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Live / stage review

ShAFF 2022 Preview

Ahead of the full Sheffield Adventure Film Festival 2022 programme (18-20 March), this preview event does a good job of setting the tone, from incredible outdoor challenges to touching human stories.

11 March 2022 at
Running Free film still

Still from Running Free, which is screening at ShAFF 2022.

If you're looking for motivation to get outdoors, check out this weekend's Sheffield Adventure Film Festival (ShAFF), which includes everything from film screenings at the Showroom to hikes at Ladybower and Parkwood. I visited their preview event at the Sheffield Cathedral last week and got a slice of many of the films on the programme.

Although full-band music was on the docket, a positive Covid test sent plans into disarray. Some low-key acoustic music smoothed over the intermissions instead, courtesy of Teah Lewis. The show goes on, and the preview event was sold out anyway.

ShAFF's Anna Paxton, herself a mountain runner and film producer, told me that they were the first event of 2020 to get cancelled at the Showroom due to Covid; one of their first screenings back at the cinema this week was sold out. With the energy and dedication it takes to curate and put on an event like this, it only seems like good karma.

A little about the films in question. There was Joss Naylor’s meditative tone-poem about her 100-mile run around the Lake District, ruminating, stream-of-consciousness style, on the sights and sounds of her adventuring, her friends and peers, and why it’s all worth it. Touching The Water is cheesy at points but it's also impossible not to get swept up in Naylor’s enthusiasm, even when she doesn’t break the record she was aiming for, or when she suffers a rough leg injury right out the gate (she completed the whole run despite it).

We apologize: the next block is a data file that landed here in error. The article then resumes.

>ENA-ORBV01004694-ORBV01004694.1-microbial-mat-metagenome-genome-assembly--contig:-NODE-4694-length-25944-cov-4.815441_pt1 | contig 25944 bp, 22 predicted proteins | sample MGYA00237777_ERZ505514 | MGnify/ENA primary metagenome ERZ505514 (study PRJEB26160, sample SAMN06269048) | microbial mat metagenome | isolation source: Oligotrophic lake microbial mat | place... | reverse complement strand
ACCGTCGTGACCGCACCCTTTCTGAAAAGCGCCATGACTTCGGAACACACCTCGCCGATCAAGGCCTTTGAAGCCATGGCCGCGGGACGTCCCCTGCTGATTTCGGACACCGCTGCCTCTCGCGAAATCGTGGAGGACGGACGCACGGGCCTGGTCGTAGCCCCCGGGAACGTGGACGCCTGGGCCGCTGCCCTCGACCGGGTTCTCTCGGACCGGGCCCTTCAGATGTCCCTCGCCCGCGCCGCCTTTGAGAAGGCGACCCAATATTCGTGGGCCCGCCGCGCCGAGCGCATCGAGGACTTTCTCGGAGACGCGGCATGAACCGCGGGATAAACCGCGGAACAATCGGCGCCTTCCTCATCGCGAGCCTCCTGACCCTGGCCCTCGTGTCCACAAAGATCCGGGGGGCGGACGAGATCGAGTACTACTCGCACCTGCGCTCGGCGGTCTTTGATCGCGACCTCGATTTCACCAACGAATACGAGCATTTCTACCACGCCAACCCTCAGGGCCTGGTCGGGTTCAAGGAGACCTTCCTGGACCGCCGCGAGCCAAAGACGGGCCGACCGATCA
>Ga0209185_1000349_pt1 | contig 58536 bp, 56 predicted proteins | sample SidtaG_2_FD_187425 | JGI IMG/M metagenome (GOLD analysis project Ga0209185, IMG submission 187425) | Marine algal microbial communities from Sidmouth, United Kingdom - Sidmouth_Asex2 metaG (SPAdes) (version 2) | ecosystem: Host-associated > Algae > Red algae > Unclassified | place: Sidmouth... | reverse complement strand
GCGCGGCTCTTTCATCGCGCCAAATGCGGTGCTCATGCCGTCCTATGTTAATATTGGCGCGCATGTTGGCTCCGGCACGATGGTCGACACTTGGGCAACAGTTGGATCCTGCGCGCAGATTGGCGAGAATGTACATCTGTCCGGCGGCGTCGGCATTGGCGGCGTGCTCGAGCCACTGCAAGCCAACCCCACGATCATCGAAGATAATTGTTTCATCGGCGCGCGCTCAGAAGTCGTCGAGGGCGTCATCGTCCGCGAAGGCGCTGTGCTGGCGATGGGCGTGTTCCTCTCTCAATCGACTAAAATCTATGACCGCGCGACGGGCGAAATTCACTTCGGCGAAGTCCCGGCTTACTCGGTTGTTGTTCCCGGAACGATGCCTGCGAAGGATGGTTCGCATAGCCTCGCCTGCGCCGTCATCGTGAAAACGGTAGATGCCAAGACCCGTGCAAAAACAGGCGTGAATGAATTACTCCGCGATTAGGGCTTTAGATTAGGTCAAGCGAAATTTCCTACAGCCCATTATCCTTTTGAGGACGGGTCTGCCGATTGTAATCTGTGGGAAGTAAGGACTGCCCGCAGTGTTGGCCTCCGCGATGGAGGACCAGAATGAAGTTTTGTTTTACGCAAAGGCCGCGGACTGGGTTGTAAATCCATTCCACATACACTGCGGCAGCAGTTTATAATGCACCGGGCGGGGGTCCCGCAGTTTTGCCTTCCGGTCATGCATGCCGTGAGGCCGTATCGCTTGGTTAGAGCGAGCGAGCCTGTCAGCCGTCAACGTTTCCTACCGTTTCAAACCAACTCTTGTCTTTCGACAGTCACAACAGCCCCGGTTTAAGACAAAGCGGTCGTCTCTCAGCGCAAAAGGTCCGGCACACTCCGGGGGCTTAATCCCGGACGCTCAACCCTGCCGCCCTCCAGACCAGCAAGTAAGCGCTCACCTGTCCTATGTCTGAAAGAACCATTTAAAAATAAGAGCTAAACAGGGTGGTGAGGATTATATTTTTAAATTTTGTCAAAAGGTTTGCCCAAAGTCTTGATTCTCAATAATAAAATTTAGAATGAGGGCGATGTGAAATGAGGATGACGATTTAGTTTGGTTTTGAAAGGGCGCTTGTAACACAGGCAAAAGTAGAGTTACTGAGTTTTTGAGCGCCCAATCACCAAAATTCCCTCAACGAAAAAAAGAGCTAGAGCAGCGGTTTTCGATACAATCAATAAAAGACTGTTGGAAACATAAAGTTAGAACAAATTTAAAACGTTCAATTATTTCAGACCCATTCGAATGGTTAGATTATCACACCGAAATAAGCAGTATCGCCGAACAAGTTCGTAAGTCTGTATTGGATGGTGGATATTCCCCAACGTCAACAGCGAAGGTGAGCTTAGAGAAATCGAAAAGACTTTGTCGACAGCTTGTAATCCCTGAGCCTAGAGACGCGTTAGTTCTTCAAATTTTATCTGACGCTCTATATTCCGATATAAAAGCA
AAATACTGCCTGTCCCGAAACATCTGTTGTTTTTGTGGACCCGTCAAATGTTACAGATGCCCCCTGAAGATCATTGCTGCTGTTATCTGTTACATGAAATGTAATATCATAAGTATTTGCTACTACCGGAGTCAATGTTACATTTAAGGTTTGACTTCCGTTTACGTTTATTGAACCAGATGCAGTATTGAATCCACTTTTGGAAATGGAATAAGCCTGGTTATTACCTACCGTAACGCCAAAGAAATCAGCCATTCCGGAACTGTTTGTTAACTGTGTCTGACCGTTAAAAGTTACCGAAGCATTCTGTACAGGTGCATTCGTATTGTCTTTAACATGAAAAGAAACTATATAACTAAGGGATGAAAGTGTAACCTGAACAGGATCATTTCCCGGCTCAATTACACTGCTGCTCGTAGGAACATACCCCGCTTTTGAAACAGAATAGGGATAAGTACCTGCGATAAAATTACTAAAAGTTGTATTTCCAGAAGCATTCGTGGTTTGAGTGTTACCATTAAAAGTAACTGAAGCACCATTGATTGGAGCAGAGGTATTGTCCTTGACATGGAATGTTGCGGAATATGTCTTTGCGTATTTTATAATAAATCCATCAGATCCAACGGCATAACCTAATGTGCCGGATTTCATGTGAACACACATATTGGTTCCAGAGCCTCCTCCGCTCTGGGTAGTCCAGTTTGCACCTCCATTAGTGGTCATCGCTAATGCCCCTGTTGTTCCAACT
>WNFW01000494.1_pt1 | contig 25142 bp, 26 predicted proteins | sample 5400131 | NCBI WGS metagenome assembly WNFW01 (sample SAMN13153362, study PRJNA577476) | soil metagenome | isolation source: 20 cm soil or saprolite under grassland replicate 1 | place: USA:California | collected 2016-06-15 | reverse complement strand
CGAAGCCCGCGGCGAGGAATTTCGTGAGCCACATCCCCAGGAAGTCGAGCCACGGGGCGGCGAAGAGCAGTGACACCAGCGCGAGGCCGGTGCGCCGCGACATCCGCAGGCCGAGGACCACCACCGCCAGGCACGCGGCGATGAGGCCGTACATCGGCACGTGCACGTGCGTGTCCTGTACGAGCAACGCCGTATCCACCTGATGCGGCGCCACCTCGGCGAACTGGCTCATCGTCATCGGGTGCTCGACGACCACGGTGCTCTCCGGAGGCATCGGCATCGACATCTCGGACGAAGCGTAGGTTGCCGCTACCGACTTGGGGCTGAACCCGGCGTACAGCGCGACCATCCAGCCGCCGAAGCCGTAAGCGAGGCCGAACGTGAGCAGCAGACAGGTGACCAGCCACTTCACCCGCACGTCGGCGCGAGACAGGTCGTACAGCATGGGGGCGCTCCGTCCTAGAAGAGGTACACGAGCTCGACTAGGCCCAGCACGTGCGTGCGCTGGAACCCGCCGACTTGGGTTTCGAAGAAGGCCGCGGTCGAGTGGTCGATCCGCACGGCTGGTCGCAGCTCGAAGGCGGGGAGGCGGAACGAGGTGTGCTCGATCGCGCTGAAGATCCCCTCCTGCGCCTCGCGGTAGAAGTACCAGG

There’s the infamous Danny MacAskill, who shows up in a couple of films as part of ShAFF’s popular Adrenaline Sessions, riding down the Dubh Slabs on the Isle of Skye—if “riding” is even the right word for what McAskill does, cascading down insane heights with a GoPro. If this is what you’re looking for, the ShAFF programme promises thrills like diving, parachuting, adaptive skiing and loads more.

A film that especially caught my eye was Running Free, courtesy of Owen Cant and Cosmic Joke, which explores the lives of a group of immigrants hailing from Somalia, Syria and other countries who have found refuge in an idyllic mountain town in the south of France. The film's coda tells us that since the Calais Jungle (the refugee and migrant camp) closed in 2016, over 6,000 refugees were relocated to temporary accommodation, presumably with varying degrees of success. In Running Free, which centres on just one of these places, Saint Léger-La-Montagne, they found peace at a running club. There’s a unifying quality to this one that humbles you.

These films concern the interior to the exterior; the therapeutic world of exercising our minds to the shifting cultural and social significance of places like Africa (Bantu Wax) and Turkey (Follow The Light). For all its branding and emphasis on being a Sheffield event, put together by locals for locals, ShAFF's programme is truly global. Maybe that’s the trick to Sheffield.

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